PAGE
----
Avengers: Infinity War opens with a distress call—actually a massacre, off-screen. And it’s only fitting that after Marvel’s most outrageously hilarious movie comes tragedy. I’m referring to Thor: Ragnarok, of course, which ended with Thor, Loki, Heimdall, Hulk and the rest of the Asgardians aboard The Mastermind’s fancy ship. They all survived Ragnarok—saw Asgard burn to the ground—only to have their refuge cut short by Thanos and his henchmen, the Black Order.
Yes, Avengers: Infinity War takes off right after that Ragnarok stinger. By the way, I remember someone complained that Ragnarok shouldn’t be a comedy, that everyone should have died in the end just like in the comics. My dear friend, you had Thanos’ mercy, your wish has been fulfilled. Are you happy now?
Of course, Infinity War is also, more or less, a direct sequel to Captain America: Civil War, Spider-Man: Homecoming, Black Panther and Guardians of the Galaxy Vol. 2—none of which required viewing prior (in case you missed them) except for the last one. Civil War‘s great divide was summed up by Tony Starks with “we’re not in speaking terms”; Spider-Man, who tried so hard to impress Tony only to reject his offer to become an Avenger in the end, now becomes an Avenger; and Killmonger, the most important character in Black Panther, you don’t really need to know to understand this movie.
Why it’s prerequisite to watch the Guardians then? Because the jokes might go over your head and your reflexes aren’t as fast as Drax’s. Also, so that you would know who these assholes are.
For those who’ve watched all the previous 18 MCU movies, Avengers: Infinity War is like a one big third act—all the stakes, all the near-death or near-miss scenarios that were sorely missing in most of the previous movies, and all the heroes and formidable foes coming together into one mega movie climax. It’s an all killers no fillers affair. Yes, the whole film feels like one big superhero movie climax, with all the movies since that Avengers mid-credits tease, comprising the first and second acts, the long and winding, sometimes disappointingly average, sometimes surprisingly fresh, multiple movie build-up.
For a movie packed to rafters with characters, sub-plots, multiple split-ups and team-ups, having a story that’s coherent, streamlined and even keeled is nothing less than impressive. That Infinity War is able to sustain its high energy, that the multiple shifts in tone never felt jarring, and that the pathos to jokes ratio is well-balanced, even more.
Though it’s still not an outright knock out punch to the guts. Nor a deadly ax to the heart. Why? Because a movie this big, with a cast and story this huge, needs probably another half an hour only so the overall story progression doesn’t feel rushed. Like The Dark Knight or Rurouni Kenshin: The Legend Ends, Avengers: Infinity War‘s overall arc does feel rushed. And that’s something Avengers 4 will hopefully improve on.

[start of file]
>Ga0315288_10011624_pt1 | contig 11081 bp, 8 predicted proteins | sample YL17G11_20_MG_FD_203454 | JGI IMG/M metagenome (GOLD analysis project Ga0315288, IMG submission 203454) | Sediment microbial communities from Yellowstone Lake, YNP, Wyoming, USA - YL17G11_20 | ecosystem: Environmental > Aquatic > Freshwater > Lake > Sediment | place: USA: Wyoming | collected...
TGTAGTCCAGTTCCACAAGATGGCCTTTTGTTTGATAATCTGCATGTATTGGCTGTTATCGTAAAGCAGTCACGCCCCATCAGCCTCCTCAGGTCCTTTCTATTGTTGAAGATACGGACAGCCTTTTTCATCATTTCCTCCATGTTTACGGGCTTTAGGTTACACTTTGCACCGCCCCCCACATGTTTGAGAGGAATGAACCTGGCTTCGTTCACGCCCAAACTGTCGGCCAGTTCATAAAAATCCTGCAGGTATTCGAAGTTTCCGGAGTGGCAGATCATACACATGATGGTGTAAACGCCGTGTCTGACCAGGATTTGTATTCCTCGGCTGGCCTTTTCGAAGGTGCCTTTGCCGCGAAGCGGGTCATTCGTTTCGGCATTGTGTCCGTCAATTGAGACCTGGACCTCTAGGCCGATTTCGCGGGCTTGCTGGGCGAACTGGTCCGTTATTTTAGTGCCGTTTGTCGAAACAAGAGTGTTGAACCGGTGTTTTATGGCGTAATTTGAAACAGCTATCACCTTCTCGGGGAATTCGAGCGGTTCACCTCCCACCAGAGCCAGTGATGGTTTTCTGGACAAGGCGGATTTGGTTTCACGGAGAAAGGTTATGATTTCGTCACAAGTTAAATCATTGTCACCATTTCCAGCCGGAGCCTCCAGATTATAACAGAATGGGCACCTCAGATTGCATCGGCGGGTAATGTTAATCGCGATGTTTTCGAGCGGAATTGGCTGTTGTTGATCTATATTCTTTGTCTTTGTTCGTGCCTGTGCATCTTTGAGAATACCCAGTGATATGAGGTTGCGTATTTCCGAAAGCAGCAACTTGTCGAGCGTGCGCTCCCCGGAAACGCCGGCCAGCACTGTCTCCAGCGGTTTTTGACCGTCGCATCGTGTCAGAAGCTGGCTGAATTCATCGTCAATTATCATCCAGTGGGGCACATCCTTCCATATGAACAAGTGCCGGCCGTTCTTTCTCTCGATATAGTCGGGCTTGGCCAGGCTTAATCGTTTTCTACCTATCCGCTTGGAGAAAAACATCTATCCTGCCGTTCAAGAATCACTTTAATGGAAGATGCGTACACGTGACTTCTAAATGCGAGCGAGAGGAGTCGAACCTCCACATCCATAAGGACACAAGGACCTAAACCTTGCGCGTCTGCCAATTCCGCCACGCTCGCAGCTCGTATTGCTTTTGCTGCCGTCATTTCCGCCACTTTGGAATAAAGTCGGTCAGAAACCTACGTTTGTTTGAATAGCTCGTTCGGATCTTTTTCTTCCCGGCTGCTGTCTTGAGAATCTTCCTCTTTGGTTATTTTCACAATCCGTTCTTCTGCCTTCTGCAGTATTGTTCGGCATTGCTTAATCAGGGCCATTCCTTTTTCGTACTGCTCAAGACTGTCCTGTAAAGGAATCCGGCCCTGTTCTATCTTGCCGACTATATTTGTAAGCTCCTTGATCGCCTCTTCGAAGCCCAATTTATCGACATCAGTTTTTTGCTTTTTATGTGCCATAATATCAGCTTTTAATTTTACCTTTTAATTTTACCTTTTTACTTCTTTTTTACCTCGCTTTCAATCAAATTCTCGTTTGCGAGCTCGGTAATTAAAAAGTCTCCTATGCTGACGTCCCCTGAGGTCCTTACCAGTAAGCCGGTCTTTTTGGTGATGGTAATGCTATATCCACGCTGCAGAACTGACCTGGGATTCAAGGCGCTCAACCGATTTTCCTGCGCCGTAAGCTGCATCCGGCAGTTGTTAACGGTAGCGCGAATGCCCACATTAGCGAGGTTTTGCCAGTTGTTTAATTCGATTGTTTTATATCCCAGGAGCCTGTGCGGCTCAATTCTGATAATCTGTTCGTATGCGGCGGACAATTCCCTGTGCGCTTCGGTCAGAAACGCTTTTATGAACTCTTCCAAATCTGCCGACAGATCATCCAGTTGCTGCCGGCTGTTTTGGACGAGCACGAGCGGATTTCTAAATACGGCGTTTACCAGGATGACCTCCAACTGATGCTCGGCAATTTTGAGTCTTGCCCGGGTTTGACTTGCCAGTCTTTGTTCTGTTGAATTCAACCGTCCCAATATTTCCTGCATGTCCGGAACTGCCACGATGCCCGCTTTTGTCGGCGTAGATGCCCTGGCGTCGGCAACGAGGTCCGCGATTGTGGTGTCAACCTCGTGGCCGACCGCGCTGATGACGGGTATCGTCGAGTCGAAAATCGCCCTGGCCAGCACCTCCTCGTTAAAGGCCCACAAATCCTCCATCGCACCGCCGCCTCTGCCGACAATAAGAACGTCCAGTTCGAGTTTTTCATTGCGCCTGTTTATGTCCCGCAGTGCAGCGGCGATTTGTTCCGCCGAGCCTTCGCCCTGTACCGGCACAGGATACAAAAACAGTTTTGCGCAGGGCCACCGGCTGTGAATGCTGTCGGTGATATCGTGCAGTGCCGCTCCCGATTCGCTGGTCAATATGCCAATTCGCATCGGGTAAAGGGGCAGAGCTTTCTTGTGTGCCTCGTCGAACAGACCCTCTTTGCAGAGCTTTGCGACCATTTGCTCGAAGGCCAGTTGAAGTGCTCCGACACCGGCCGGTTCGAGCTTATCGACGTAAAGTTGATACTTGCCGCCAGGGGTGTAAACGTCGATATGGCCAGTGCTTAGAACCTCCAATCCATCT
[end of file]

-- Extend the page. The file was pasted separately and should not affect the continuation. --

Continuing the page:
As it is, the movie just moves on with a rhythm that’s almost left unchanged throughout the movie, treating every skirmish, every death, every wounded hero or villain (both physically and emotionally) with almost equal importance. As such, Captain America’s behind the train introduction felt sweeter than Thor’s unexpected mid-battle entrance. While thoroughly surprising, Thor’s surprise return felt less climactic than it should be, just one brief moment in an already busy third act.
Vision and Wanda get the spotlight their story needs while Iron Man’s relentless fight and last-gasp attempts to stop Thanos seemed like a lesser act of sacrifice even though that wasn’t the case. There are parts or scenes where I wished the movie had lingered on a little longer; like the one with Thanos and Gamora on Vormir and the one when Peter Parker “doesn’t feel so good” on Titan.
But but but, as an action-adventure movie, Infinity War is a fucking monster, it’s a beast, a Mad Titan, just like the purple big bad meanie at its center. The actions are better than anything on The Russos’ previous MCU efforts, though some scenes were still shot too close and the fight in Wakanda is simply “LOTR did that already so there’s rarely anything new about it.” But the fights on Titan were “awesome” like those in the Guardians of the Galaxy movies, “cool” because of Spider-Man, and “mind-blowing” for Doctor Strange’s mystical psychedelic tricks. And Peter Quill’s “really good” plan promised in the trailer is pricelessly stupid/brilliant.
I only wish there was more of Stark’s new fantastic nano-tech suit, which he could turn into almost any weapon he wills (maybe he could turn it into a Proton Cannon next time). And where was Quill’s Zune when he needed it? While the battle in Wakanda feels like a B-side compared to Titan, it has Thor and Wanda finally showing that they’re among the strongest Avengers. And Thor’s funny. (“I see you’ve copied my beard.”) But Drax still had the funniest joke. Cap and Black Panther? They did just fine but they were upstaged by Bruce Banner who definitely had a blast inside the Hulk. Buster.
In the end, there isn’t really much to complain about in Infinity War. Making it was an enormous task to begin with and I generally like what the makers of the movie achieved here. It’s more than 2 1/2 hours long and I actually wished it was longer. No one’s saying it’s “the best MCU movie yet” or “the greatest superhero movie since…” and I’m fine with that. It’s better than I expected, that, I’m sure. And I like it better than Captain America: Civil War. Or Logan.